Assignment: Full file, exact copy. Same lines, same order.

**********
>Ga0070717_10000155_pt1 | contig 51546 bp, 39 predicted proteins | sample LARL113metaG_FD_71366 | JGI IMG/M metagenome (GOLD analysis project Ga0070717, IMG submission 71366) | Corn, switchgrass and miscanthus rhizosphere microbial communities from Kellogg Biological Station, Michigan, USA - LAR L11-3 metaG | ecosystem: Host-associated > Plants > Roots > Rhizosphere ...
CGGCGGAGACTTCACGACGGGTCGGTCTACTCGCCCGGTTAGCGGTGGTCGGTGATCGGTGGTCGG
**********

>Ga0070717_10000155_pt1 | contig 51546 bp, 39 predicted proteins | sample LARL113metaG_FD_71366 | JGI IMG/M metagenome (GOLD analysis project Ga0070717, IMG submission 71366) | Corn, switchgrass and miscanthus rhizosphere microbial communities from Kellogg Biological Station, Michigan, USA - LAR L11-3 metaG | ecosystem: Host-associated > Plants > Roots > Rhizosphere ...
CGGCGGAGACTTCACGACGGGTCGGTCTACTCGCCCGGTTAGCGGTGGTCGGTGATCGGTGGTCGG